يَا أَيُّهَا الَّذِينَ آَمَنُوا لَا تُلْهِكُمْ أَمْوَالُكُمْ وَلَا أَوْلَادُكُمْ عَنْ ذِكْرِ اللَّهِ
وَمَنْ يَفْعَلْ ذَلِكَ فَأُولَئِكَ هُمُ الْخَاسِرُونَ
“O People of imaan, your wealth and your children should not hinder you from the dhikr of Allah. Whoever does so, they are the losers.”
Thinking in this manner is yet one more form of dhikr.
In the mornings, you recite Surah Yaseen. In the evenings, you recite Surah Sajdah and Surah Mulk. Daily, you recite a certain portion of the Qur’aan. Recitation is a form of dhikr. After all, one of the names of the Qur’aan is The Dhikr.
إِنَّا نَحْنُ نَزَّلْنَا الذِّكْرَ وَإِنَّا لَهُ لَحَافِظُونَ
“Certainly we revealed the Dhikr and we will preserve it.”
In the light of the Qur’aan, performance of salaah is also a form of dhikr.
أقِمْ الصَّلاةَ لِذِكْرِي
“Establish salaah for my remembrance.”
In fact, implementation of any injunction of the sharee’ah is an aspect of dhikr.
Ibn-ul-Qayyim (ra) divided dhikr into five categories in his book Al-Waabil As-Sayyib.
1. Remembering Allah Ta’aala by (repeated) utterance of His names and attributes – For example:
سبحان الله و الحمد لله و لا إله الا الله و الله أكبر
سبحان الله و بِحمده
لا إله الا الله وحدَه لا شريكه له الْملك و له الْحمد وهو على كلّ شيء قدير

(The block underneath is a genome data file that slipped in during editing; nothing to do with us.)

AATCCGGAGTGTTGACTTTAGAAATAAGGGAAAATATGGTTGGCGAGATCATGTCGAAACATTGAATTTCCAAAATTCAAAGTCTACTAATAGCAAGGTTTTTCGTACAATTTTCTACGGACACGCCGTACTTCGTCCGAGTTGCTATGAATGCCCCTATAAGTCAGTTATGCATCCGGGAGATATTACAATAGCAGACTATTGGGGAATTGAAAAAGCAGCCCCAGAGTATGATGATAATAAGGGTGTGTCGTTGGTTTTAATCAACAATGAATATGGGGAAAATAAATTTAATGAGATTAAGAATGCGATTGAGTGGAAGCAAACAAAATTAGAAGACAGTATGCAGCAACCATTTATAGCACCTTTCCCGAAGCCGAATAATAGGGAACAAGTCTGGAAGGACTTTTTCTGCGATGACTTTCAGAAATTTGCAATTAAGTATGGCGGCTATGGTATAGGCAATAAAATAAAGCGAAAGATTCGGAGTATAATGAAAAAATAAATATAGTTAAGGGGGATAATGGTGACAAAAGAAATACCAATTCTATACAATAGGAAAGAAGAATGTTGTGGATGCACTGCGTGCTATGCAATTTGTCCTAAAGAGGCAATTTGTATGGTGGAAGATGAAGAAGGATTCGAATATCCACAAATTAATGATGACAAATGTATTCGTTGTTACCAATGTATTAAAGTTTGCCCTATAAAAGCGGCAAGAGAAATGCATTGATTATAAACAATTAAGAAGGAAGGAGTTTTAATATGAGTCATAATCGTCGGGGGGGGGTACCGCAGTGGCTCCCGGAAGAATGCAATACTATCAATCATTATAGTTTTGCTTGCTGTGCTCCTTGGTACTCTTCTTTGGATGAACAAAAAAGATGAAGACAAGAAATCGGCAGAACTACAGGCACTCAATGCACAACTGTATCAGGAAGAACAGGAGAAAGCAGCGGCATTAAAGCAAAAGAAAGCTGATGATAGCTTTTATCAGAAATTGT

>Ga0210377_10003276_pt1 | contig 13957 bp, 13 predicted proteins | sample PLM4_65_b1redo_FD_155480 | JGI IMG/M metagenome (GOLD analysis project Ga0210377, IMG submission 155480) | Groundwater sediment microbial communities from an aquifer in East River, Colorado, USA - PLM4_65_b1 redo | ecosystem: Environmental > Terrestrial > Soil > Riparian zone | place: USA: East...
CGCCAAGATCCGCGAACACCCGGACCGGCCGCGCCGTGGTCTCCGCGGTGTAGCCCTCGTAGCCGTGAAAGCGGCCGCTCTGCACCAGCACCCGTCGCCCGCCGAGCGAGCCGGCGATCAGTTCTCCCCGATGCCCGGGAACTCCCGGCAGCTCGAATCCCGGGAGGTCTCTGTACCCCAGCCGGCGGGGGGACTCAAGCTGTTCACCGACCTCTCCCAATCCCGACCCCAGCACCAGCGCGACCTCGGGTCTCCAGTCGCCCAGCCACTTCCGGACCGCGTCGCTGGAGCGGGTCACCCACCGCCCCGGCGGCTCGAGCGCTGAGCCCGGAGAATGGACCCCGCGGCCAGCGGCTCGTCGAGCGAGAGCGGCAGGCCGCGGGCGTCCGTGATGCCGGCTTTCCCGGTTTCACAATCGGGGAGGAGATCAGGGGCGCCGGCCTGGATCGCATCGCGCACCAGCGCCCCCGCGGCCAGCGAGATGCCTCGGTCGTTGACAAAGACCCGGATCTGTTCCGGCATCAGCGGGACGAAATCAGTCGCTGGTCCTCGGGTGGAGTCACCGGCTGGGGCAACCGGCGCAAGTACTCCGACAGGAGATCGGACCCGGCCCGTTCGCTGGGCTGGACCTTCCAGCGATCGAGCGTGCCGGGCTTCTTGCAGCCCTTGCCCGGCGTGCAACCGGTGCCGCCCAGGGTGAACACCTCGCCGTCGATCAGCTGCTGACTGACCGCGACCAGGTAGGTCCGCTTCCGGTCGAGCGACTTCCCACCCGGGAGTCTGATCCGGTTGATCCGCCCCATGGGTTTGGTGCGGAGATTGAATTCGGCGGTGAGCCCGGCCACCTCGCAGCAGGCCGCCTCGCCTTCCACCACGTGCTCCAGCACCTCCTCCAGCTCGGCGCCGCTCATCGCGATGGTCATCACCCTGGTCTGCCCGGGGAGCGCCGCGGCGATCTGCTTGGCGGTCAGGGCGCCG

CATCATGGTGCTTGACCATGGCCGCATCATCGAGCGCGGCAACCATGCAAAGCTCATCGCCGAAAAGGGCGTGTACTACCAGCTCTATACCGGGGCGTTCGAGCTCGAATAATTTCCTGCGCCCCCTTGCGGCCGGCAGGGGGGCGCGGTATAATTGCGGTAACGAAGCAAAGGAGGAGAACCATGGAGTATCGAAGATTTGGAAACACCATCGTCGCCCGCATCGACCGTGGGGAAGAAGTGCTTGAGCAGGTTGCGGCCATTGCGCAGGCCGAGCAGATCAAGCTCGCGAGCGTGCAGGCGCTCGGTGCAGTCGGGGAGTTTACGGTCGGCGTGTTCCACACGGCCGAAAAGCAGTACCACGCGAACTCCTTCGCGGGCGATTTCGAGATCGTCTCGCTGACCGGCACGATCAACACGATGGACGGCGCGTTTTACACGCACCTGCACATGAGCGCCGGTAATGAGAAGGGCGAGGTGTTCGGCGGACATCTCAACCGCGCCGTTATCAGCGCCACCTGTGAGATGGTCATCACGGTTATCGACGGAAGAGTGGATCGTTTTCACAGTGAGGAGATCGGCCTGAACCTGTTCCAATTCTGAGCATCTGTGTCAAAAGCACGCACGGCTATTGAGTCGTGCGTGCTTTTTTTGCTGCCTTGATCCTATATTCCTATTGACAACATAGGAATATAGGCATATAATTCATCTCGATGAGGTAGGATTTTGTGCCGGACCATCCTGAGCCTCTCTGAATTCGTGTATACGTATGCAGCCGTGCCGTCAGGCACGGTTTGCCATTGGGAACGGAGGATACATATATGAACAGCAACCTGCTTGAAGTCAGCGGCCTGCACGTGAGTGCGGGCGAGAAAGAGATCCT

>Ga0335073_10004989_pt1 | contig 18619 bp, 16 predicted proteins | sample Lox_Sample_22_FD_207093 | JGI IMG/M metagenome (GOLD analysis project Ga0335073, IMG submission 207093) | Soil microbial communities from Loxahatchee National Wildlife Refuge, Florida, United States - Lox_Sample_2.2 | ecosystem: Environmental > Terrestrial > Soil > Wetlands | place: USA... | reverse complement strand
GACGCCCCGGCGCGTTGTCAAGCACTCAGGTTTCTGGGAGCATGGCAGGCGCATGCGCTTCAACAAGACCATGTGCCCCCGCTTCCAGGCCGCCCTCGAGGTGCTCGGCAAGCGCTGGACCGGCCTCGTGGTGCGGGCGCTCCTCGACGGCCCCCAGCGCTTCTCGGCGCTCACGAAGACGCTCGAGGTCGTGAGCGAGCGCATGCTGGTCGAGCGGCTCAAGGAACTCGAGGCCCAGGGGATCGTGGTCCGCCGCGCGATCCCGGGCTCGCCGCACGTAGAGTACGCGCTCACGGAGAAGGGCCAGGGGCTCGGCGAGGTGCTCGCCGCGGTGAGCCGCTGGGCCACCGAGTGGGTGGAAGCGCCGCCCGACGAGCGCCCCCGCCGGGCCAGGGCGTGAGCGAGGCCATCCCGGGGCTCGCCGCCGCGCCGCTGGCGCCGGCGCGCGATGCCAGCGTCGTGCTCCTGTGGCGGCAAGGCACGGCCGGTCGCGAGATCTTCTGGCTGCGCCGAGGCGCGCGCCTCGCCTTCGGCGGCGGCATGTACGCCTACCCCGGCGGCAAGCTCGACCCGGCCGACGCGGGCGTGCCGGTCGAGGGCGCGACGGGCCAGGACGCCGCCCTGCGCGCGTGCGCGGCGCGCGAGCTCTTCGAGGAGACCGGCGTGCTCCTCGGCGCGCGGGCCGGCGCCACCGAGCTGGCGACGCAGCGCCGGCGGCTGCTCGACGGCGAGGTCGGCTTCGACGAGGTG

All the ahaadith that extol the virtue of dhikr refer to this type.
2. Remembering Allah Ta’aala by discussing His names and attributes – For example:
Allah is All Hearing and All Knowing.
No action of man is hidden from Allah.
Allah has more mercy for man than his parents.
Allah’s treasures are limitless.
3. Remembering Allah Ta’aala by discussing His commands and prohibitions – For example:
Allah commanded us to perform salaah five times daily.
He commanded us to fast in the month of Ramadaan.
He commanded us to follow the example of His Rasool sallallahu alaihi wasallam.
Allah prohibited us from theft and adultery.
He prohibited us from pride and jealousy.
4. Remembering Allah Ta’aala while fulfilling His commands and abstaining from the things that He prohibited – Remember that there is a difference between remembering Allah Ta’aala’s command and remembering Him while fulfilling His command.)
5. Remembering Allah Ta’aala by recalling His favours – This is among the greatest forms of dhikr.
Although we mentioned in the beginning that the meaning of dhikr is not confined to the utterance of certain formulae, it is clear from the above that doing so is undeniably an integral part of dhikr and extremely meritorious.
From a Different Angle
Looking at dhikr from a different perspective, we could say that it comprises of three types:
1. Dhikr of the tongue only – This is the weakest form of dhikr. Its benefits are few.
2. Dhikr of the heart only – This is greater of dhikr than the previous one. It benefits are recognition and love of Allah, shyness to disobey Him, fear of His punishment and an overall All-consciousness. Thus, the dhaakir (one who makes dhikr) is deterred from negligence in His duties to Allah and indifference towards sin. None of these benefits is found when dhikr is made with the tongue only. Hence, it is a superior form of dhikr.